In this episode we go back to Hereford for our third visit, as we continue our exploration of the life, works and milieu of Thomas Leeming. He was the painter of two versions of a tableau depicting various gentlemen of Hereford playing chess in 1815.
Or perhaps three versions; though the third one is partly, if not entirely, by another hand, or so we think. This version, which we haven’t shown for several blogs, could be an interpretation-cum-copy, and as copying is going to be the theme of this blog, here it is again:
While it may not do full justice to the original, it serves by showing the main features of the composition. You can compare the other versions here.
Readers of our previous blogs will know that we discovered, following our second visit to Hereford, that in 1817 Leeming was commissioned to copy an old master painting of Christ Carrying His Cross as an altarpiece for the Cathedral. It was thought in Leeming’s time that the original, in Magdalen College Oxford, was by the Spanish 16th Century artist Franciso Ribalta.
But Mr Darwall-Smith of the Magdalen College Archive, whose advice we sought, referred us to an authoritative lecture delivered in 1955 by eminent art historian T.S.R.Boase which rejected the Ribalta attribution, proposing instead another Spaniard: Valdés Leal.
Irrespective of who painted the original in Oxford, the Leeming full-size copy was still, said the Cathedral Archive, with them in Hereford. So now, in March 2011, we are back, and this time with an appointment to see the whopping six by five foot chunk of Leeming in the flesh. It may only be a copy of a Spanish old master painting, we tell ourselves, but it is the next best thing to a Leeming original.
Before our visit to the Cathedral we renew our acquaintance with Catherine Willson in the Hereford Art Gallery; we meet for the first time the local historian David Whitehead, who has generously shared his thoughts with us about the members of the Hereford Chess Club in 1815, among other things; and we have another peep at the painting and the two lesser Leemings in the Gallery’s collection. Seeing the chess painting again we are struck by the skill and clarity in the portraiture and other details, including the chess position (which we analysed in our last episode), and the endearing pooch, who gazes at us so beguilingly.
Catherine joins us in the visit to the Cathedral, and we meet Rosalind Caird of the Cathedral Archive, who is most helpful with her encyclopaedic knowledge of the Cathedral’s history. She takes us to the North transept where, hanging high some fifteen feet above us and gazing down humbly onto a workaday storage area, is Leeming’s copy of the Magdalen altarpiece.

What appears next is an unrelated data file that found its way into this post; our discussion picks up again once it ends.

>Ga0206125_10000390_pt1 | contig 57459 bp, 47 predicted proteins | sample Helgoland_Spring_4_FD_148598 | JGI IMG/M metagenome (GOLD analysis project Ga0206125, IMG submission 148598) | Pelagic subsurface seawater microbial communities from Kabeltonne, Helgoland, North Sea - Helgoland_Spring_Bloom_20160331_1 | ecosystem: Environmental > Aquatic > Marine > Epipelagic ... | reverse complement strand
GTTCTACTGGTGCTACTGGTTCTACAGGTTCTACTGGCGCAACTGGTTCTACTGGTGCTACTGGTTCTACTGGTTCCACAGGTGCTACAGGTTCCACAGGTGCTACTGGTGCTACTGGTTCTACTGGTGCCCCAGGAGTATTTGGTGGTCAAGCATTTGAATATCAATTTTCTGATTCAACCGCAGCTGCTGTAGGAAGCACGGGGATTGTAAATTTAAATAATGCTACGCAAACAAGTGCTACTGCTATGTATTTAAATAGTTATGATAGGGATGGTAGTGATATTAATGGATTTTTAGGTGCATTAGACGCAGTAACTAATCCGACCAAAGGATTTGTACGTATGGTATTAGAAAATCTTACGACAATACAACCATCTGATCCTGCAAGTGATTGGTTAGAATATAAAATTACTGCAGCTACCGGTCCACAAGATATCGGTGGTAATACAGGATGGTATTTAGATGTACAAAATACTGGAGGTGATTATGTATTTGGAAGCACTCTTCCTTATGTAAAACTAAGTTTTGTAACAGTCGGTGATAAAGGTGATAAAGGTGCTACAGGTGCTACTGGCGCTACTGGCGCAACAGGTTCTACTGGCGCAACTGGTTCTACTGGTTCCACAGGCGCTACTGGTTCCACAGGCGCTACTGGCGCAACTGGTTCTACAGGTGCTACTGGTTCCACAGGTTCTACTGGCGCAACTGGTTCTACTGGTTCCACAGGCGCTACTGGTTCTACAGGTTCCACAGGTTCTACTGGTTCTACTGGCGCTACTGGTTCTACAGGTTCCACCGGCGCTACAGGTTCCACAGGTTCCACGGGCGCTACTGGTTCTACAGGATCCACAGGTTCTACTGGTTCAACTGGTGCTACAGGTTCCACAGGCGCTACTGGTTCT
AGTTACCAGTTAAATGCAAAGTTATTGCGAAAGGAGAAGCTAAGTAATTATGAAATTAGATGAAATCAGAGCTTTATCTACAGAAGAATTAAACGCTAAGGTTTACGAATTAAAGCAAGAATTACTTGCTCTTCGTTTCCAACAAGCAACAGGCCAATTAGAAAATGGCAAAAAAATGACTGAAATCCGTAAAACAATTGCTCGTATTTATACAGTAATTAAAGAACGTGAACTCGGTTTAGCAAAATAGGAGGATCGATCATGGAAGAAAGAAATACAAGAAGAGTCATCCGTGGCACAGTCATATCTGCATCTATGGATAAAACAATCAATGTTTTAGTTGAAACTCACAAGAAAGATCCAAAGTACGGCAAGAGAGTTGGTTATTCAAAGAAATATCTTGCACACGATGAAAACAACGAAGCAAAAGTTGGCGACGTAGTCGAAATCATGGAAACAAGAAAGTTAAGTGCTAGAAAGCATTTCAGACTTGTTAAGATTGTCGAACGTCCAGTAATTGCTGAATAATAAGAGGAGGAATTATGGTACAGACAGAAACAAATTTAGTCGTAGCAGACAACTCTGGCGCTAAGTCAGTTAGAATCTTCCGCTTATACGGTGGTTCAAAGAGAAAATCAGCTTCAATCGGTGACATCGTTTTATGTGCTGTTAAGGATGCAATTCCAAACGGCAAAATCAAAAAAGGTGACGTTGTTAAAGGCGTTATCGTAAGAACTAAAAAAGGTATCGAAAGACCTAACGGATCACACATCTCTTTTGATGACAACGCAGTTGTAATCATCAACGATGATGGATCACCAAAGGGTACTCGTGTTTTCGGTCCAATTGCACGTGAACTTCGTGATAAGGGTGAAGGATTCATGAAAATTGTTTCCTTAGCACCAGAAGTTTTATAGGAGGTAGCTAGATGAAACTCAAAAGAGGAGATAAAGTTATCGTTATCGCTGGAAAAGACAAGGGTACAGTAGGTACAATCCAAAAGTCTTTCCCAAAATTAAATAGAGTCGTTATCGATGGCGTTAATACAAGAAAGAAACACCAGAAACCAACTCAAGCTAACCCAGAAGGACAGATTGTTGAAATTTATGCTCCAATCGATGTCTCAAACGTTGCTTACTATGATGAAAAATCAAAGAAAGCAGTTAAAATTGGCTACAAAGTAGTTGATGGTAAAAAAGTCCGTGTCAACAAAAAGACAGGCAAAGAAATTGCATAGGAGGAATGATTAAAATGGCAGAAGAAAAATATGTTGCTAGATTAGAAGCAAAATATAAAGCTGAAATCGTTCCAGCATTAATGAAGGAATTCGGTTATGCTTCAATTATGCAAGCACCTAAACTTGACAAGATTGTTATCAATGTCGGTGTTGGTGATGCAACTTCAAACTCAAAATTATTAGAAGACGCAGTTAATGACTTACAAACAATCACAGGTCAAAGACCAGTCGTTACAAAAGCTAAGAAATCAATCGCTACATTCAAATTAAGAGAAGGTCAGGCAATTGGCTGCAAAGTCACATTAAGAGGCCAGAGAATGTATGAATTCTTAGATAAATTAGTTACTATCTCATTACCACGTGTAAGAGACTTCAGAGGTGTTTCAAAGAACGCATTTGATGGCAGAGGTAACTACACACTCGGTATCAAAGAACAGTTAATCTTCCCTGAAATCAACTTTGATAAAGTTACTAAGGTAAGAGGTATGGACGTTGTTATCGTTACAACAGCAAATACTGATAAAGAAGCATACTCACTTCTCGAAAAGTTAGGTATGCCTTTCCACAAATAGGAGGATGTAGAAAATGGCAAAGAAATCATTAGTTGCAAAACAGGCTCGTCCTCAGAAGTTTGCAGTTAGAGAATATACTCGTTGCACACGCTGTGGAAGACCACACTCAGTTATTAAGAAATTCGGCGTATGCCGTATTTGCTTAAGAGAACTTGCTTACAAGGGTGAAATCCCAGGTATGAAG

But what is an altarpiece doing there, we wonder. Well, Ms Caird explains, it was indeed initially installed behind the Cathedral’s main altar, framed by panelling, or “wainscoting” as it was then called, but was relocated when the arrangement was changed in 1841.
Boase’s lecture also refers to Leeming’s copy having been removed in this 19th Century makeover. He says that none other than Gothic Revivalist Augustus Welby Northmore Pugin (aka “God’s Architect” and one of the driving forces behind the design of the Palace of Westminster as we see it today) gave the full ensemble the thumbs down in 1836, contrasting it unfavourably with Durham Cathedral’s Gothic equivalent. Pugin made his point with this illustration, which shows Leeming’s copy in pride of place.
Whatever Pugin’s opinion of the wainscoting, the Institute of Thomas Leeming Studies invites readers to join with us in relishing Leeming’s contribution to the overall effect. Just imagine his magnum opus in its glory days standing tall as the focal point of a panelled screen filling the altar crossing at the end of the Cathedral nave. This is the vista it would serve:
To round-off our third visit to Hereford we have just enough stamina left to meet Alan Leary and Ray Collett, the modern day gents of Hereford and Worcester chess, in the Cathedral tea room. We chew the chess fat, and ruminate on the significance of November 2012 – the bicentenary of the inauguration of the first edition of the Hereford Chess Club (as recorded on the original lining of Leeming’s canvas) and the 50th anniversary of its third edition. This happy co-incidence will call for a celebration!
Our next episode will be on 14 May, when we will take a look at some of the other characters in Leeming’s tableau.
Magdalen College photo: Ryan Harrison on Flickr
Hereford Cathedral photo: Mark Edwards
T.S.R. Boase. (1955) Christ bearing the Cross: attributed to Valdés Leal at Magdalen College, Oxford: a study in taste. OUP.
A.W.N.Pugin. (1836) Contrasts; or, A parallel between the noble edifices of the fourteenth and fifteenth centuries and similar buildings of the present day. Shewing the present decay of taste. Accompanied by appropriate text. London
Every Picture Tells A Story Index
Chess in Art Index